The fact that this circuit, meets the requirements of equation (4) may be appreciated by comparing the right-hand portion of equation (4) with the right-hand portion of equation (8). When this is done, the term C1 R2 may be set equal to P1, the term C2 R3 may be set equal to Z1, the term A may be set equal to P2, the term B may be set equal to Z2, and the term Kb C2 /R1 C1 may be set equal to the term R29 /Ka. The adjustability of the DC scale factor Ka as required by equation (3) may be accomplished by controlling the value of either resistor R1, or resistor R29, and the adjustability of P1 as required by equation (3) may be accomplished by controlling the value of resistor R2. Accordingly, in FIG. 3, resistors R1 and R2 are shown as being adjustable resistors, respectively responsive to a gain control signal on terminal 13 and to a pole control signal on terminal 14.
4. Example of Sense Circuit 120
Sense circuit 120 of FIG. 1 provides a measure of the inequality of signals on ports 1 and 3 of the hybrid network 100 of FIG. 1 and develops proper control signals to be applied to balancing network 110 during the automatic balancing and thereafter. As previously disclosed, the measure of inequality is indicated by the inequality in magnitude and in phase of the two measured signals. Accordingly, sense circuit 120 comprises two sections; a section which measures the magnitude inequality, and a section which measures the phase inequality.
FIG. 4 depicts one embodiment for sense circuit 120 with active elements 41, 42, and 43 comprising the magnitude measuring section, and active elements 50, 51, 52, 53, 55 and 56 comprising the phase measuring section.
In the magnitude measuring section, the signal appearing on port 1 of hybrid 100 in FIG. 1 is connected, via line 211, to a positive magnitude circuit 41, and the signal appearing on port 3 of hybrid 100 in FIG. 1, is connected, via line 212, to a negative magnitude circuit 42. Magnitude circuits 41 and 42 may be passive circuits, such as full wave diode bridge rectifiers, or may be active magnitude circuits, as described, for example, in an article entitled "A Simple Absolute-Value Amplifier," published in the June 20, 1974 issue of EDN, p. 78. In the above article, FIG. 2 depicts a unity gain positive magnitude circuit. A negative magnitude circuit may be obtained by simply reversing the polarity of the diodes shown in the circuit.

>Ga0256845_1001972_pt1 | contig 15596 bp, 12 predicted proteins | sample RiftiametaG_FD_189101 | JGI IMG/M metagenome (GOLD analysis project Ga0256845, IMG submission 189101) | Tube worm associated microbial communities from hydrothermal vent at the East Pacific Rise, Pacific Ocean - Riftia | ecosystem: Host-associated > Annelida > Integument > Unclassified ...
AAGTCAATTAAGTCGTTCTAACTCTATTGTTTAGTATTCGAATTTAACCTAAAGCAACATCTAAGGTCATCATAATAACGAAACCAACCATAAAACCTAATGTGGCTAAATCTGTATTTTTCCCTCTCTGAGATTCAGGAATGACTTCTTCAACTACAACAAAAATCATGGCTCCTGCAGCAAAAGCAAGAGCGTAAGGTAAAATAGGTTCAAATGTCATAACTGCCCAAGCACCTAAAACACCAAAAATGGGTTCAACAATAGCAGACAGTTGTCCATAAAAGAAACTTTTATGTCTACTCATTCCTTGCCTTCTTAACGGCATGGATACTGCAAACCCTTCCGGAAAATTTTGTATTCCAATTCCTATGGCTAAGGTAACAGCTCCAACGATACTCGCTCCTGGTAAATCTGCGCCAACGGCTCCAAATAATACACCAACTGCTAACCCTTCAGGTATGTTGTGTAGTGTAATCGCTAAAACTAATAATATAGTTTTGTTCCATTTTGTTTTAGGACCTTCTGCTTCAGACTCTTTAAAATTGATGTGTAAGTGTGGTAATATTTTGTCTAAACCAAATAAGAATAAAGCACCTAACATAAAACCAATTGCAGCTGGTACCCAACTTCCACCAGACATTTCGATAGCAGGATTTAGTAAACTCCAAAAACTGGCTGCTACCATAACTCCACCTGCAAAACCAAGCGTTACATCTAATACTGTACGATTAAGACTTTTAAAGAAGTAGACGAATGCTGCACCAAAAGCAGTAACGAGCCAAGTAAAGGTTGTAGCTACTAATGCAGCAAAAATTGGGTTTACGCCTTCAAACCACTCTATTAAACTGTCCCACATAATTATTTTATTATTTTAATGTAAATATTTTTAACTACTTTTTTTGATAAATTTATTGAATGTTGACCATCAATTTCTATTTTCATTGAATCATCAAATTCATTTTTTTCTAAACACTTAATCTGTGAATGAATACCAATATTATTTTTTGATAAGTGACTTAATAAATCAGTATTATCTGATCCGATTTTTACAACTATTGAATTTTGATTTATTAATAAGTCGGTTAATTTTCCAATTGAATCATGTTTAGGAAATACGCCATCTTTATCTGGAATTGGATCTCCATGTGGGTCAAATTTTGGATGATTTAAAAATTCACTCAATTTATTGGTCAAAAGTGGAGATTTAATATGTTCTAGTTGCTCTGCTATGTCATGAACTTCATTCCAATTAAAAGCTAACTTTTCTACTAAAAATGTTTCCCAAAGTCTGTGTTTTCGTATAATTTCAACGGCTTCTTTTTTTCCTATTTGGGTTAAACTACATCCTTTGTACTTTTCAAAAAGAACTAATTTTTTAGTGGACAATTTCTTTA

The output signals of circuits 41, and 42 in FIG. 4 are connected via resistors R44 and R45, respectively, to the input terminal of inverting amplifier 43. A cappacitor C46 is connected between the output and the input terminals of amplifier 43, and the output terminal of operational amplifier 43 is connected to a sample-and-hold circuit 61. The output signal of circuit 61 is connected to a gain control output terminal 20 of circuit 120, and terminal 20 of circuit 120 is connected to terminal 13 of balancing network 110.
Sample-and-hold (S/H) circuit 61 either transfers its input signal to its output terminal or maintains at its output terminal the last transferred signal. During the automatic balancing of the hybrid networks, S/H circuit 61 continually transfers its input signal to output terminal 20 of circuit 120. When proper hybrid balance is achieved, circuit 61 is made to maintain its last transferred signal. This allows for the disconnection of the test signal and for the commencement of normal operation. Sample-and-hold circuit 61 may be an analog circuit or a digital circuit. A digital S/H circuit may be implemented with an A/D converter responsive to the input signal to be sampled, a digital storage register responsive to the A/D converter's output signal and to the sampling control signal, and a D/A converter responsive to the digital storage register's output signal.
In the phase measuring section, line 212 is connected to a Schmitt trigger circuit 50, and line 211 is connected to a Schmitt trigger circuit 51. Schmitt triggers 50 and 51 square up the waveform of the input signal so that all amplitude information is lost and only phase information is retained (through retention of the zero crossings information). The noninverted output signal (Q) of trigger 50 is connected to the D and the Clear (R) inputs of a D flip-flop 52, and the inverted output signal (Q) of trigger 50 is connected to the D and the Clear (R) inputs of a D flip-flop 53. The output signal of trigger 51 is connected to the Clock (C) inputs of flip-flops 52 and 53. Flip-flops 52 and 53 transfer their input signal to their output upon the occurrence of an up transition of the signal applied to their Clock inputs, and flip-flops 52 and 53 clear their output to zero upon the occurrence of a low level on their Clear input. Flip-flops 52 and 53 may be Texas Instruments Inc. SN7474 flip-flops.